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Pack of F-16s Meets Pack of Kfirs, Put on a Show Over Colombia

All of us with a passion for military aircraft probably know by heart the specs of the mighty F-16 Fighting Falcon. It would be interesting to see however how many of us know a thing or two about the IAI Kfir.
IAI Kfir and F-16 Fighting Falcon 17 photos
IAI Kfir and F-16 Fighting FalconIAI KfirIAI KfirIAI KfirRoyal Moroccan Air Force F-16Royal Moroccan Air Force F-16Royal Moroccan Air Force F-16Royal Moroccan Air Force F-16Royal Moroccan Air Force F-16Royal Moroccan Air Force F-16Royal Moroccan Air Force F-16Royal Moroccan Air Force F-16Royal Moroccan Air Force F-16Royal Moroccan Air Force F-16Royal Moroccan Air Force F-16F-16 Fighting Falcon in Operation Inherent Resolve
IAI stands for Israel Aircraft Industries, and it’s a company that describes itself as a “leader in defense, aerospace, and commercial markets.” The bit that concerns us now is the defense one, because we’re here to talk a bit about the aircraft it makes.

The company presently specializes in producing a wide range of drones and other such systems, but when it comes to military aircraft, the star of the lineup is the Kfir. Based on the French Dassault Mirage 5, the warbird is described as an “all-weather, multi-role supersonic combat aircraft.”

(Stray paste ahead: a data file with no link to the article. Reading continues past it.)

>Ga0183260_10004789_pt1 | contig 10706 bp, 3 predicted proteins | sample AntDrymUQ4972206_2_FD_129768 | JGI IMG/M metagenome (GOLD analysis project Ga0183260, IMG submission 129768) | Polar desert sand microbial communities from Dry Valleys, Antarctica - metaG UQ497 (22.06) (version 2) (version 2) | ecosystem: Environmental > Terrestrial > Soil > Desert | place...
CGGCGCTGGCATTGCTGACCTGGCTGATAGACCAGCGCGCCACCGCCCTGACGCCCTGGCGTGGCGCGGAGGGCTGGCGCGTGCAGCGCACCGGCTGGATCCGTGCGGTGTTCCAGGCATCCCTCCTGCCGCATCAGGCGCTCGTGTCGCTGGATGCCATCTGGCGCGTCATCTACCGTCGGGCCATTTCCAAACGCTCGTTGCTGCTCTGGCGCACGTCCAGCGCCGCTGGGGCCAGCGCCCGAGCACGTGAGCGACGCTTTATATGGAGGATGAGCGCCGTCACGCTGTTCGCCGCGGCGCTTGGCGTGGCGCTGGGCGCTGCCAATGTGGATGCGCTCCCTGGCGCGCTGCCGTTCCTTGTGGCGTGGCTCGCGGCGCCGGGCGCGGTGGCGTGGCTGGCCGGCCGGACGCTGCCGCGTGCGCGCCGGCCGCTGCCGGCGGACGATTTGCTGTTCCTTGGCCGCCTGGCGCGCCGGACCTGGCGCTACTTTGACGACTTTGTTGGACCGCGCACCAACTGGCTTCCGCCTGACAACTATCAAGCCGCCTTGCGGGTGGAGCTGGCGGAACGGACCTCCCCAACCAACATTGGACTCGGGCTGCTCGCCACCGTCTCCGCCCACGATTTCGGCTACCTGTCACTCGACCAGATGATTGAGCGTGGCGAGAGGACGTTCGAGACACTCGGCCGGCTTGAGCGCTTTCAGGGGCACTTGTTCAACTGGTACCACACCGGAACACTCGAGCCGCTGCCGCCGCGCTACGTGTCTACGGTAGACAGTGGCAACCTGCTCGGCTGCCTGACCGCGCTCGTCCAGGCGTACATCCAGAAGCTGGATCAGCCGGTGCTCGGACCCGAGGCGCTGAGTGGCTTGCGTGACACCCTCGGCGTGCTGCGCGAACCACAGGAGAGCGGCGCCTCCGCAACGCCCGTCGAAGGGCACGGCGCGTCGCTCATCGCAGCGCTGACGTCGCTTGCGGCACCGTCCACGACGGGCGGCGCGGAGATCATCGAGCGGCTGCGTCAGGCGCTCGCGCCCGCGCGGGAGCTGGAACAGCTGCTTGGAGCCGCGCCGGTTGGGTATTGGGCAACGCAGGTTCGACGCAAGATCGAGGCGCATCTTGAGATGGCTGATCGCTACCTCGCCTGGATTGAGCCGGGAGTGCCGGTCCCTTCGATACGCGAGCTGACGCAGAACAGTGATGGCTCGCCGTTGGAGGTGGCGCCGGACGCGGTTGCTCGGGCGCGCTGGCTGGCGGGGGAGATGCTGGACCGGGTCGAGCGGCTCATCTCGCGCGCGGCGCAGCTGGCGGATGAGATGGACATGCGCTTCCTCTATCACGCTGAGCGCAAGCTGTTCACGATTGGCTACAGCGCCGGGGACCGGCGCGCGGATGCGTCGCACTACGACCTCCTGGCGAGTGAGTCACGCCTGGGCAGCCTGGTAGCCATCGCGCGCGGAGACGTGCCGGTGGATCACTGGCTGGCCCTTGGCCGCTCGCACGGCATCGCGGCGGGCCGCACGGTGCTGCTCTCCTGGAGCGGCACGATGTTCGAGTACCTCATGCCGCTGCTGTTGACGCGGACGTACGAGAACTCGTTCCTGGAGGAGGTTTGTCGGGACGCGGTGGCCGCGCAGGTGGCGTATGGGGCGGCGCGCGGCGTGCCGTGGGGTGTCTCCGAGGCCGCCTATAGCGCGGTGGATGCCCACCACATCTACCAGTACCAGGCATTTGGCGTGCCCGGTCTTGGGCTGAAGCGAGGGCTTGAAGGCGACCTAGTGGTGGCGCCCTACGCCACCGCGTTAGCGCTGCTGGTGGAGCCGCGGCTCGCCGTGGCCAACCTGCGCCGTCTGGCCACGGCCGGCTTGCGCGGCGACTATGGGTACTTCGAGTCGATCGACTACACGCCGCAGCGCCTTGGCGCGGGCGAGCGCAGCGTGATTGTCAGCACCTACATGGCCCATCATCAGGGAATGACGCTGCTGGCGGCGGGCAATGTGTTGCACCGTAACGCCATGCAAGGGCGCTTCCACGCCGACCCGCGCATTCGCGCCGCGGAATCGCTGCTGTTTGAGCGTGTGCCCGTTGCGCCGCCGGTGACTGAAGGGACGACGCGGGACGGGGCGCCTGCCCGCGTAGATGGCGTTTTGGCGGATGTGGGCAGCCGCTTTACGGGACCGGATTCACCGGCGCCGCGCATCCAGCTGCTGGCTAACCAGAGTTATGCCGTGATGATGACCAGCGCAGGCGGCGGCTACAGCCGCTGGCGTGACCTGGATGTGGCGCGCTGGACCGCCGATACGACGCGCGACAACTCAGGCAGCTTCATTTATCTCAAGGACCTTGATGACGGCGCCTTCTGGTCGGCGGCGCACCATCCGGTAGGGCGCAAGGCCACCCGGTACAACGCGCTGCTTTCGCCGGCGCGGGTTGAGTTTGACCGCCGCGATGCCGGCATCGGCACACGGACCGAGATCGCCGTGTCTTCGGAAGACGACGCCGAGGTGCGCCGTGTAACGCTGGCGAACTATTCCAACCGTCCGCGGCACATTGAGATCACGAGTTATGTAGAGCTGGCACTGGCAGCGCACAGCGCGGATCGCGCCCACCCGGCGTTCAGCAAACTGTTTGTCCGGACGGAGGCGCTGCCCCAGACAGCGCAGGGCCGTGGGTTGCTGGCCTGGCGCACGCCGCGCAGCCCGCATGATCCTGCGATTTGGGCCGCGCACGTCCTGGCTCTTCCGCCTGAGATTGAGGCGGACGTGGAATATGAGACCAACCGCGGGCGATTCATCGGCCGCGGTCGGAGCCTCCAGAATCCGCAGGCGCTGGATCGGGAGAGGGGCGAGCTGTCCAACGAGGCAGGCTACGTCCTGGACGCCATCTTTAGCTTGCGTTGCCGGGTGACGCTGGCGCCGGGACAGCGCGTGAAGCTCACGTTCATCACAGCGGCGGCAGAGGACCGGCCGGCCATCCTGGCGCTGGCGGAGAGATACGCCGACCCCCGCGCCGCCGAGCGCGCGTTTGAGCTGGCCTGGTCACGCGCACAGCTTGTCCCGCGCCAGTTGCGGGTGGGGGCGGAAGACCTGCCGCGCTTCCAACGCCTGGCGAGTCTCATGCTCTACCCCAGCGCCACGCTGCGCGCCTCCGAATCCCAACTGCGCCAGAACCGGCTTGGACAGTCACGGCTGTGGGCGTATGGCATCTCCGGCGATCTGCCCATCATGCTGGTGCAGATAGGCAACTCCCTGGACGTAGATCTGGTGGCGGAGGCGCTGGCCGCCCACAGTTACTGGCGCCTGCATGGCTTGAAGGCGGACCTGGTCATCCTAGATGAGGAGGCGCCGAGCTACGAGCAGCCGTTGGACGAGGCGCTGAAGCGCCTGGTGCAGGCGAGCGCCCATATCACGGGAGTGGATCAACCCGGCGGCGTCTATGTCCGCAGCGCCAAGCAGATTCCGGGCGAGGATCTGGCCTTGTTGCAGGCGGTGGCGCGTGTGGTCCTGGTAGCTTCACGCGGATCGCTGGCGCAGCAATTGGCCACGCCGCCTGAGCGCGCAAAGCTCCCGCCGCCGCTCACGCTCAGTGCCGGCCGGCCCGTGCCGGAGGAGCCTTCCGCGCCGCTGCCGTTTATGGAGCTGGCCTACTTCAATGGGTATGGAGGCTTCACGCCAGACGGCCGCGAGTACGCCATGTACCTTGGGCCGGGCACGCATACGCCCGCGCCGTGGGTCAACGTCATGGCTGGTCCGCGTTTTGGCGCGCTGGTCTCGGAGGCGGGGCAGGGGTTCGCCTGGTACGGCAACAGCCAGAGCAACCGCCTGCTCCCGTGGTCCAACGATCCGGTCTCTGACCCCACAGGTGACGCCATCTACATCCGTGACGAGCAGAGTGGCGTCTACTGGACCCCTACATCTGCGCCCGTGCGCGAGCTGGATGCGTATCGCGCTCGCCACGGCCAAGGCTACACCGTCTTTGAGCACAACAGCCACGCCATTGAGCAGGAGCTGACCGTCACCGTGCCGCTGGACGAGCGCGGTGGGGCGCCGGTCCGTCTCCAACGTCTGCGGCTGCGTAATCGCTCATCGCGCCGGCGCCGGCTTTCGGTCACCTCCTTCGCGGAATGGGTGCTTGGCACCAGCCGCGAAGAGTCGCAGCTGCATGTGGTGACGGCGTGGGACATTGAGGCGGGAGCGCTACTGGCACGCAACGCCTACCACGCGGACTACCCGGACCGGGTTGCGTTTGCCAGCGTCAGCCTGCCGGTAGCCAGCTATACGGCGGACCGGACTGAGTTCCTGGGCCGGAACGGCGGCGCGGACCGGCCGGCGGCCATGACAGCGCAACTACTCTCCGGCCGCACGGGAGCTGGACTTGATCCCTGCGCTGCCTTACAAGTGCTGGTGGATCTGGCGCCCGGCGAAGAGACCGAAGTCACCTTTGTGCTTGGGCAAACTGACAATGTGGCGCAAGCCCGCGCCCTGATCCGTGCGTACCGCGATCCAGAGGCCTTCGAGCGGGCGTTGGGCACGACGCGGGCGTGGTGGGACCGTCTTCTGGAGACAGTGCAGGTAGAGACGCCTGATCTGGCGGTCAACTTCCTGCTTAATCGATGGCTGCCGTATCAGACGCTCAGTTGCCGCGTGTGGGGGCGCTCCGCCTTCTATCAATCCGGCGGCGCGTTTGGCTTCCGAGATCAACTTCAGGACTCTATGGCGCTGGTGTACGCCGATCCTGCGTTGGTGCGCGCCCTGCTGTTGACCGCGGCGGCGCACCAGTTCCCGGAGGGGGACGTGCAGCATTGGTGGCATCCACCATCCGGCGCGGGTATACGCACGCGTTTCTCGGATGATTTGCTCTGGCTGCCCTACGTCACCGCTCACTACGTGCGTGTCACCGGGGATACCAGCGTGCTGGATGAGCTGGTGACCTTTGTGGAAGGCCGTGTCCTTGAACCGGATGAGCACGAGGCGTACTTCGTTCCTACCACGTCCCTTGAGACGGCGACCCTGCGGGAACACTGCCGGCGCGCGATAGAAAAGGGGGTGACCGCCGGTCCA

Powered by a reworked General Electric engine, the Kfir is capable of reaching a top speed of over Mach 2 (2,440 kph/1,520 mph) and fly at altitudes of up to 17,680 m (58,010 ft). It packs guns, rockets, missiles and bombs, weaponry it can deliver at distances of up to 768 km (477 miles).

For a while, the Kfir, introduced in the early 1970s, served the needs of the Israel Air Force. In the meantime, the fleet was retired, modernized, and delivered to partner nations, including Colombia, Ecuador and Sri Lanka. The U.S. used them briefly as well, in the 1980s, as unarmed adversaries for dissimilar air combat training.

The four Kfirs you’re looking at in the main pic of this piece (click photo to enlarge) are with the Colombian Air Force, and are seen here accompanied by an equal number of American F-16 Fighting Falcons. The planes got together over Colombia during Exercise Relampago VI in mid-July, a drill meant to provide “rapid integration into theater training, as well as joint, coalition and partnered missions.“

And given how rarely F-16s get to meet Kfirs in the air, this is too good of an opportunity to miss for our Photo of the Day section.



Editor's note: Gallery shows other Kfirs and F-16s.
Video shows the Kfir C10.

 
 
 
 
 

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